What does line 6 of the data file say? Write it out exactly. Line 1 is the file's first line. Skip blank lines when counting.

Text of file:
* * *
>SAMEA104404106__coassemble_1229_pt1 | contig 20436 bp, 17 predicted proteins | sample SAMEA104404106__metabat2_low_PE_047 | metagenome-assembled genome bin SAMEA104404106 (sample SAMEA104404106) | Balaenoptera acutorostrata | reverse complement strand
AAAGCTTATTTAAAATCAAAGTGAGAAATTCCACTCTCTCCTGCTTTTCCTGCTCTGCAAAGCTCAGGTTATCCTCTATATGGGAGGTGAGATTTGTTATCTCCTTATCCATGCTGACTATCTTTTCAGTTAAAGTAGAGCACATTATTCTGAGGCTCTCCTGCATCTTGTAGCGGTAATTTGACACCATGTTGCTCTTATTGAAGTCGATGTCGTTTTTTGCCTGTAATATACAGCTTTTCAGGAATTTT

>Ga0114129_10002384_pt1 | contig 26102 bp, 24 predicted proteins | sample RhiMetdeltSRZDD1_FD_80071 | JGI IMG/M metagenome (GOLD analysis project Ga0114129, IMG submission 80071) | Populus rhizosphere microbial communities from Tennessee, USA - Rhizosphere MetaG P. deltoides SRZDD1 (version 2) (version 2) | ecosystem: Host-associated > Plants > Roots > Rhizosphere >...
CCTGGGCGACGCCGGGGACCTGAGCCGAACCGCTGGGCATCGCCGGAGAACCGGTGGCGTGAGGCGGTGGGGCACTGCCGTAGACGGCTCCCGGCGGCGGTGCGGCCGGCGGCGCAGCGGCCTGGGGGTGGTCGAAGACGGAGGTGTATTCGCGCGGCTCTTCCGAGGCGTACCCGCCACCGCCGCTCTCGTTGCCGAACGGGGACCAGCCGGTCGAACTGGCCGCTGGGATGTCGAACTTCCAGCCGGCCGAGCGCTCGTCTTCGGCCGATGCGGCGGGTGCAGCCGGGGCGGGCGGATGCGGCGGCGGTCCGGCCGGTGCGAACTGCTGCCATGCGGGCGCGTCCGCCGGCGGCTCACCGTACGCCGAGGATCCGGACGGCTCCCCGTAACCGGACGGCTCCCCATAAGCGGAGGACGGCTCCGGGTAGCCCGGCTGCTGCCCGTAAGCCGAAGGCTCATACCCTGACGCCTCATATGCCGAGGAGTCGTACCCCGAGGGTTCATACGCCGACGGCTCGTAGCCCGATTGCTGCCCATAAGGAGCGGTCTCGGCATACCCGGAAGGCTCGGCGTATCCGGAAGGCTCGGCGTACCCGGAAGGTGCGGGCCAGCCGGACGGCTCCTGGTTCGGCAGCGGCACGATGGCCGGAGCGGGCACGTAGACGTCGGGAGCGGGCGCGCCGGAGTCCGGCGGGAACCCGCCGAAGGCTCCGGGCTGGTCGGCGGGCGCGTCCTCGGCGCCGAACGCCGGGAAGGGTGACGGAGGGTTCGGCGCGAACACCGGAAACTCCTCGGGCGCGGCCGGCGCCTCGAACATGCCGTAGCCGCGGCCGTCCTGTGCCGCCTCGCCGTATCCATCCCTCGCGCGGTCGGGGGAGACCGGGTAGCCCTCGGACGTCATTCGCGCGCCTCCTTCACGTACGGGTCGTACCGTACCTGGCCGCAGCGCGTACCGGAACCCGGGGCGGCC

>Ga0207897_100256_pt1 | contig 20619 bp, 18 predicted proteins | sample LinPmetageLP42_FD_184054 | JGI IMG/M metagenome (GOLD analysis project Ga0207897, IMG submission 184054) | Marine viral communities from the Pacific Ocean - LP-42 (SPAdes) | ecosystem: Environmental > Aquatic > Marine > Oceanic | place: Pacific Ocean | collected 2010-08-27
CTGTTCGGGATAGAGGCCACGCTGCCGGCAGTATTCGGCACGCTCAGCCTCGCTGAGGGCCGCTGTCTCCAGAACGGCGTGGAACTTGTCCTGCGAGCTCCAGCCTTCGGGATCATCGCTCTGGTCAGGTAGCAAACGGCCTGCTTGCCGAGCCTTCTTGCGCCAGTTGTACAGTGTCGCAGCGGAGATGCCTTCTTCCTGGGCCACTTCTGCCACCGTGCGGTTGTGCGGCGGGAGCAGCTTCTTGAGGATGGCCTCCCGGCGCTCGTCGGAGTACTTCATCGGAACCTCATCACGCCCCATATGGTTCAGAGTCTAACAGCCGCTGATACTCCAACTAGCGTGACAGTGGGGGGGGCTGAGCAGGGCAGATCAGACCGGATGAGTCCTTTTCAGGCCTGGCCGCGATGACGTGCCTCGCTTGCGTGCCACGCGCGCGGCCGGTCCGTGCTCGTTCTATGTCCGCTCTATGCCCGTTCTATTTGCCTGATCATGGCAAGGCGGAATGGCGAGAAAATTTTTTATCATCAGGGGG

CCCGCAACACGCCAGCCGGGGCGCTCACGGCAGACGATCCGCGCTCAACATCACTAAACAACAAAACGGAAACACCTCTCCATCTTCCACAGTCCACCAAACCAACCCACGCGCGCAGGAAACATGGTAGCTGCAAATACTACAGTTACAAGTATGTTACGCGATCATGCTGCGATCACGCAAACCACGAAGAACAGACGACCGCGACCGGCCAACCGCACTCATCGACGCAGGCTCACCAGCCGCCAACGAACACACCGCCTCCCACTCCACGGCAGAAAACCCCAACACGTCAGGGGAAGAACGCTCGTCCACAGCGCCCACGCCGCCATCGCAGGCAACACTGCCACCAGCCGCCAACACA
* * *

CTGTTCGGGATAGAGGCCACGCTGCCGGCAGTATTCGGCACGCTCAGCCTCGCTGAGGGCCGCTGTCTCCAGAACGGCGTGGAACTTGTCCTGCGAGCTCCAGCCTTCGGGATCATCGCTCTGGTCAGGTAGCAAACGGCCTGCTTGCCGAGCCTTCTTGCGCCAGTTGTACAGTGTCGCAGCGGAGATGCCTTCTTCCTGGGCCACTTCTGCCACCGTGCGGTTGTGCGGCGGGAGCAGCTTCTTGAGGATGGCCTCCCGGCGCTCGTCGGAGTACTTCATCGGAACCTCATCACGCCCCATATGGTTCAGAGTCTAACAGCCGCTGATACTCCAACTAGCGTGACAGTGGGGGGGGCTGAGCAGGGCAGATCAGACCGGATGAGTCCTTTTCAGGCCTGGCCGCGATGACGTGCCTCGCTTGCGTGCCACGCGCGCGGCCGGTCCGTGCTCGTTCTATGTCCGCTCTATGCCCGTTCTATTTGCCTGATCATGGCAAGGCGGAATGGCGAGAAAATTTTTTATCATCAGGGGG